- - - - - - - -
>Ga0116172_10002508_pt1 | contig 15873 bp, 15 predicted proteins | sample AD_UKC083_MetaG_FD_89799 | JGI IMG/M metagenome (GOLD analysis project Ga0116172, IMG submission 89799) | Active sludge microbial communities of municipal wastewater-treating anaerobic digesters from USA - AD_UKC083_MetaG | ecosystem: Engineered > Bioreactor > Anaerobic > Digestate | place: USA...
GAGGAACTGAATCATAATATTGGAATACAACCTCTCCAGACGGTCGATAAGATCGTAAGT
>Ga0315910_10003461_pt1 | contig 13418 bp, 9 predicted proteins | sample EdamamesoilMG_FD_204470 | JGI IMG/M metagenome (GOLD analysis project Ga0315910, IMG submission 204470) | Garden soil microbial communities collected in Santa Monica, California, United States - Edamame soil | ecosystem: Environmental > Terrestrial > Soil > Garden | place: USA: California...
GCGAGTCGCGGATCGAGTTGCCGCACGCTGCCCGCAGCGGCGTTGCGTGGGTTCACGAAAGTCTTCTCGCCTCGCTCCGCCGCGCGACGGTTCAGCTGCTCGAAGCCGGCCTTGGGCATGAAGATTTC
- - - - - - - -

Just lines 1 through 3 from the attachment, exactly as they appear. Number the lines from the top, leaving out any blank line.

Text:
>Ga0116172_10002508_pt1 | contig 15873 bp, 15 predicted proteins | sample AD_UKC083_MetaG_FD_89799 | JGI IMG/M metagenome (GOLD analysis project Ga0116172, IMG submission 89799) | Active sludge microbial communities of municipal wastewater-treating anaerobic digesters from USA - AD_UKC083_MetaG | ecosystem: Engineered > Bioreactor > Anaerobic > Digestate | place: USA...
GAGGAACTGAATCATAATATTGGAATACAACCTCTCCAGACGGTCGATAAGATCGTAAGT
>Ga0315910_10003461_pt1 | contig 13418 bp, 9 predicted proteins | sample EdamamesoilMG_FD_204470 | JGI IMG/M metagenome (GOLD analysis project Ga0315910, IMG submission 204470) | Garden soil microbial communities collected in Santa Monica, California, United States - Edamame soil | ecosystem: Environmental > Terrestrial > Soil > Garden | place: USA: California...